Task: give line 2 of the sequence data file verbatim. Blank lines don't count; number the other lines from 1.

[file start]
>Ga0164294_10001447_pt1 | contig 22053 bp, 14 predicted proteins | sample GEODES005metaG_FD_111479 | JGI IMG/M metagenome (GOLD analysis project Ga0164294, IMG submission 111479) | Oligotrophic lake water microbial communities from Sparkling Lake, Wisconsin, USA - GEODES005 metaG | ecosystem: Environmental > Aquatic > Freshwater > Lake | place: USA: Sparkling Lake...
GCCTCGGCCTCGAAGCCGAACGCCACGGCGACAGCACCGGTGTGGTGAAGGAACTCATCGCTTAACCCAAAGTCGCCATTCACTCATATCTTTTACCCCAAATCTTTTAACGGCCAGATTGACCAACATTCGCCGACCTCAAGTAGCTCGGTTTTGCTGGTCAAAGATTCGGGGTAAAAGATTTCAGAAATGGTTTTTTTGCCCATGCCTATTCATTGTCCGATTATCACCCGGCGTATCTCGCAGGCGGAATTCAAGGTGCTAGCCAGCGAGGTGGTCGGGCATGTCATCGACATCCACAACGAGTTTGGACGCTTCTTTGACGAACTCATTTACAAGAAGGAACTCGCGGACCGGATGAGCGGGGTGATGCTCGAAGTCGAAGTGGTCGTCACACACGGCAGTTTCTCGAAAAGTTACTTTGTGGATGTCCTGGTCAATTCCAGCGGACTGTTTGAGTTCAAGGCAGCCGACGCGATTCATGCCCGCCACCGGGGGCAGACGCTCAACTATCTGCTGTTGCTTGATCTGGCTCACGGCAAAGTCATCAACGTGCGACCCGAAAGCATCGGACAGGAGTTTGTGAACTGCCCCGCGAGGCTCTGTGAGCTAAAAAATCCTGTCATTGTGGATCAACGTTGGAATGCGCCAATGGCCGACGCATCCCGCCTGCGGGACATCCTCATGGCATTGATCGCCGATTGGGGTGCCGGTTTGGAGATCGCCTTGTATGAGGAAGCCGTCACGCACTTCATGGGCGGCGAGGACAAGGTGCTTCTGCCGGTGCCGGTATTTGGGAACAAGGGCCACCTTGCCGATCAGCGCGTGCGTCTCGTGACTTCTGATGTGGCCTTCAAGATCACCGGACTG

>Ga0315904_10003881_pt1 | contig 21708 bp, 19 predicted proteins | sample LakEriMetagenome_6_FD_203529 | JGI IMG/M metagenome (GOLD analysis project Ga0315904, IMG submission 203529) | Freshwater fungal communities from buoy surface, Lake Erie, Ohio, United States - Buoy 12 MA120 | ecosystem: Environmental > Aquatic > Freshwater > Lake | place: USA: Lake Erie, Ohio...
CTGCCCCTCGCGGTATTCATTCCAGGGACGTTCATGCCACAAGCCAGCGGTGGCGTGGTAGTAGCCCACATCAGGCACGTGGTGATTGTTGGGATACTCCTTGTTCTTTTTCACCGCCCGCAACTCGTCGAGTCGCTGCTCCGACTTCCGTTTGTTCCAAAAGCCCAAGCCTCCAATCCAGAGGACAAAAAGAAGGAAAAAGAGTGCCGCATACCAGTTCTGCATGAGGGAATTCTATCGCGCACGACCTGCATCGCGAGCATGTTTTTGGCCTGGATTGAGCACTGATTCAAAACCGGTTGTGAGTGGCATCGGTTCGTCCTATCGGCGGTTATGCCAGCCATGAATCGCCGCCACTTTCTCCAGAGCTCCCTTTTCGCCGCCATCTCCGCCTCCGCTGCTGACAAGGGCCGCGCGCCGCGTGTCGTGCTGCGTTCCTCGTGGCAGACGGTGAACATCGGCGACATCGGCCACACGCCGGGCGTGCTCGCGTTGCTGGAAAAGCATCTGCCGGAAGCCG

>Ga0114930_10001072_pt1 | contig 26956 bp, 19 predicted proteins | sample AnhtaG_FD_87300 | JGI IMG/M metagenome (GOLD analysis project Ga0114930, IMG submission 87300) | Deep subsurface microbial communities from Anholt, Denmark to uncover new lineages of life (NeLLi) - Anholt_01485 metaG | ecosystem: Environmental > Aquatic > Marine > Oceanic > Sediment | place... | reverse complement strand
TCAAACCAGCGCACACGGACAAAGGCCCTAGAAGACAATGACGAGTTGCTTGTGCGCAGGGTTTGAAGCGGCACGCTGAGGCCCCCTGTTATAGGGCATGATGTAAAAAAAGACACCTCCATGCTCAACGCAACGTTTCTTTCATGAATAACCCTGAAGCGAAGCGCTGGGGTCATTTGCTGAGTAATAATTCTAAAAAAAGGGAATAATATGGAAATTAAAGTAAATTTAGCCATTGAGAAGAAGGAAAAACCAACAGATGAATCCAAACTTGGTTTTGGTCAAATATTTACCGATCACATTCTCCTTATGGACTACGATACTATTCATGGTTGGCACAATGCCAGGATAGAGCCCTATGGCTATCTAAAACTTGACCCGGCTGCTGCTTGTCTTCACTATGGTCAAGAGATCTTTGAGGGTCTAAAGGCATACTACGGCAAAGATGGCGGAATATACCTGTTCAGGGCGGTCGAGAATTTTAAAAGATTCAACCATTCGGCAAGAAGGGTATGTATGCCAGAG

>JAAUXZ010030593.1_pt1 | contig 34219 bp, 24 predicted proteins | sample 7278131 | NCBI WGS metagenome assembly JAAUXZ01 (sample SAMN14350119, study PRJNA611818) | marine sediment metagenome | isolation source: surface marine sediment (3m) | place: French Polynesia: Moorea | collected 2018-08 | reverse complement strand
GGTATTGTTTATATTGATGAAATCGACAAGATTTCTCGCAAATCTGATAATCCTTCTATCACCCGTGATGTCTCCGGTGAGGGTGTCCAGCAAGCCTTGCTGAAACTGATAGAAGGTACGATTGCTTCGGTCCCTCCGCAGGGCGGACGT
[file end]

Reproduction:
GCCTCGGCCTCGAAGCCGAACGCCACGGCGACAGCACCGGTGTGGTGAAGGAACTCATCGCTTAACCCAAAGTCGCCATTCACTCATATCTTTTACCCCAAATCTTTTAACGGCCAGATTGACCAACATTCGCCGACCTCAAGTAGCTCGGTTTTGCTGGTCAAAGATTCGGGGTAAAAGATTTCAGAAATGGTTTTTTTGCCCATGCCTATTCATTGTCCGATTATCACCCGGCGTATCTCGCAGGCGGAATTCAAGGTGCTAGCCAGCGAGGTGGTCGGGCATGTCATCGACATCCACAACGAGTTTGGACGCTTCTTTGACGAACTCATTTACAAGAAGGAACTCGCGGACCGGATGAGCGGGGTGATGCTCGAAGTCGAAGTGGTCGTCACACACGGCAGTTTCTCGAAAAGTTACTTTGTGGATGTCCTGGTCAATTCCAGCGGACTGTTTGAGTTCAAGGCAGCCGACGCGATTCATGCCCGCCACCGGGGGCAGACGCTCAACTATCTGCTGTTGCTTGATCTGGCTCACGGCAAAGTCATCAACGTGCGACCCGAAAGCATCGGACAGGAGTTTGTGAACTGCCCCGCGAGGCTCTGTGAGCTAAAAAATCCTGTCATTGTGGATCAACGTTGGAATGCGCCAATGGCCGACGCATCCCGCCTGCGGGACATCCTCATGGCATTGATCGCCGATTGGGGTGCCGGTTTGGAGATCGCCTTGTATGAGGAAGCCGTCACGCACTTCATGGGCGGCGAGGACAAGGTGCTTCTGCCGGTGCCGGTATTTGGGAACAAGGGCCACCTTGCCGATCAGCGCGTGCGTCTCGTGACTTCTGATGTGGCCTTCAAGATCACCGGACTG